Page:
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The Difference One Ingredient Can Make

There are times in the life of any cook, in any kitchen, when a recipe you’ve been wanting to try for years is suddenly possible because one final ingredient is available at last. In this case, the key ingredient arrived in 2016 when Calgary Family and Community Support Services (FCSS) received an increase in funding from the Government of Alberta. This increase allowed FCSS to run a rare call for proposals, through which Momentum was able to enhance and expand its FCSS-funded programs.


From Calgary FCSS:

  • A substantive increase in funding available
  • The Social Sustainability Framework’s funding priorities: strengthening neighbourhoods and increasing social inclusion
  • A long commitment to three-year funding investments and covering the full costs of funded programs
  • Experience with Momentum as an effective organization

From Heather:

  • An understanding of poverty from her childhood, her career and her travels
  • A passion for social justice and equity
  • A very high-level awareness of where FCSS funding can make a difference
  • Thirteen years at FCSS, and eight years as a Momentum planner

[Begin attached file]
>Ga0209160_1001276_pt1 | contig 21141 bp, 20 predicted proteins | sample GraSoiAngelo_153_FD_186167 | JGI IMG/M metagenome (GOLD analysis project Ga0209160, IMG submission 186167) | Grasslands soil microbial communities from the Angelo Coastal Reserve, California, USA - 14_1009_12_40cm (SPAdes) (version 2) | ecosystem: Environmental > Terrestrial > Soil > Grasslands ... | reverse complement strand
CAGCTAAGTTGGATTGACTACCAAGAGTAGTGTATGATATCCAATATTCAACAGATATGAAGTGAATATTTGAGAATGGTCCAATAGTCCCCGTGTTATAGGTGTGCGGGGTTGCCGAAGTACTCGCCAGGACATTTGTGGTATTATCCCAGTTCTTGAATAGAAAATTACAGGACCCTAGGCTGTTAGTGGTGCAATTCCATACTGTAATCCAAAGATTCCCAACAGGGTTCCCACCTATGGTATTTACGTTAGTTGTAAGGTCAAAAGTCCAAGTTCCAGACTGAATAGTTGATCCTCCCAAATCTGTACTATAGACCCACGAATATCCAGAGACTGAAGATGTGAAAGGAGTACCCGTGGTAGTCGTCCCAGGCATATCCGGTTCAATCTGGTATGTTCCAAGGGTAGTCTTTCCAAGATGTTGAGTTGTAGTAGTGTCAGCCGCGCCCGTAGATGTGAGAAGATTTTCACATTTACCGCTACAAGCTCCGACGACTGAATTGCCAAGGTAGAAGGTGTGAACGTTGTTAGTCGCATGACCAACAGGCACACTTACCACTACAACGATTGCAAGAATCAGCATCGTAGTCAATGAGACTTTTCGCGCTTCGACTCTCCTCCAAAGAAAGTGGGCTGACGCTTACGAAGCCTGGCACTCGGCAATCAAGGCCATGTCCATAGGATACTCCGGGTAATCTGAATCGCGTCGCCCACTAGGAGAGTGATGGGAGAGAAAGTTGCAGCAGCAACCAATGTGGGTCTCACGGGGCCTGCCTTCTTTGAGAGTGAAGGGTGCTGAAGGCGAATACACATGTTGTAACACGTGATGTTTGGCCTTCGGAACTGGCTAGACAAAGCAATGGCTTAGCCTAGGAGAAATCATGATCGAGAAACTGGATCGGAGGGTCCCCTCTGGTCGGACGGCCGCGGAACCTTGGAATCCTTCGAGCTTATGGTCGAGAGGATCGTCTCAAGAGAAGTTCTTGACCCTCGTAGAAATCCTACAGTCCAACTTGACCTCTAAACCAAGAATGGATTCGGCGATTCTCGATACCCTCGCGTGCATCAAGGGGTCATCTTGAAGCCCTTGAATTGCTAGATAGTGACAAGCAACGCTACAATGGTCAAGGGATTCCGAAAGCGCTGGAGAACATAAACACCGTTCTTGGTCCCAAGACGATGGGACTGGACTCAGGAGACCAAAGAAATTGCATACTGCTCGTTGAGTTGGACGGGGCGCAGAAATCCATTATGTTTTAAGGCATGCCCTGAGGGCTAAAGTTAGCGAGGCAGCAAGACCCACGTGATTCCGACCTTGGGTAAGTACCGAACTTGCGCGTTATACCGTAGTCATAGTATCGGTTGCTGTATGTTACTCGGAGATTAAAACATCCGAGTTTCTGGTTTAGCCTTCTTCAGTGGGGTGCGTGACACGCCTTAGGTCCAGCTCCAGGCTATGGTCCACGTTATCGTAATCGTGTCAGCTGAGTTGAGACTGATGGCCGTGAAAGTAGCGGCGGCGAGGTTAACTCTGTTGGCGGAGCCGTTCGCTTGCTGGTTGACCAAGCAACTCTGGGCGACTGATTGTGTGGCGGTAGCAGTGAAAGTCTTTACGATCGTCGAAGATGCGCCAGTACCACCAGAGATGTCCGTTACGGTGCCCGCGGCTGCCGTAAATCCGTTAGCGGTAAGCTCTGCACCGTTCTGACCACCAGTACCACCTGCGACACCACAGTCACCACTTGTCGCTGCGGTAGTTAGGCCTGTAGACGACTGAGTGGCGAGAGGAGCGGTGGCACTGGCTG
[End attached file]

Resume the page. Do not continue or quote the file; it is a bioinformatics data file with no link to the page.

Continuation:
From Momentum:

  • A 25-year commitment to addressing the root causes of poverty
  • Alignment with FCSS strategies: community development, policy and systems change, and prevention programs
  • Strong proposals with clarity about goals and what we need to achieve them



Gathering the ingredients for this recipe has taken many years. Now the directions are straightforward: combine well, and pour into the changes that will make the biggest difference.
Mix the additional funding that FCSS received with the appreciation Heather White, City of Calgary Social Planner, and her FCSS colleagues have of Momentum’s very ambitious and grounded vision. Be sure to identify long-term investments aligned with the FCSS Social Sustainability Framework.
Take the resulting three-year funding contract for over one million dollars per year, and invest in three areas of Momentum’s work: asset-building, a thriving local economy, and public policy.

Download the annual report in PDF for more stories and recipes.

Granola Cookies

Makes 18

  • 2 cups granola or muesli
  • 1 egg
  • ½ cup butter or margarine
  • ½ cup coconut sugar
  • ½ cup all-purpose flour
  • ½ cup walnuts, chopped
  • 1cup raisins
  • ½ tsp baking powder
  • ½ tsp ground cinnamon
  • 1 cup peanut butter
  • 1 pinch of salt


  1. Preheat the oven to 350°F. Grease a baking sheet. Put the butter or margarine in a bowl.
  2. With an electric mixer, cream the butter or margarine and sugar until light and fluffy. Beat in the peanut butter, then the egg.
  3. Sift the flour, baking powder, cinnamon and salt over the peanut butter mixture and stir to blend. Stir in the granola, raisins and walnuts. Taste the mixture to see if it needs more sugar, as granolas vary in sweetness.
  4. Drop rounded tablespoonfuls of the batter onto the prepared baking sheet about 1 inch apart. Press gently with the back of a spoon to spread each mound into a circle.
  5. Bake for about 15 minutes, until lightly coloured. With a metal spatula, transfer to a wire rack and allow to cool.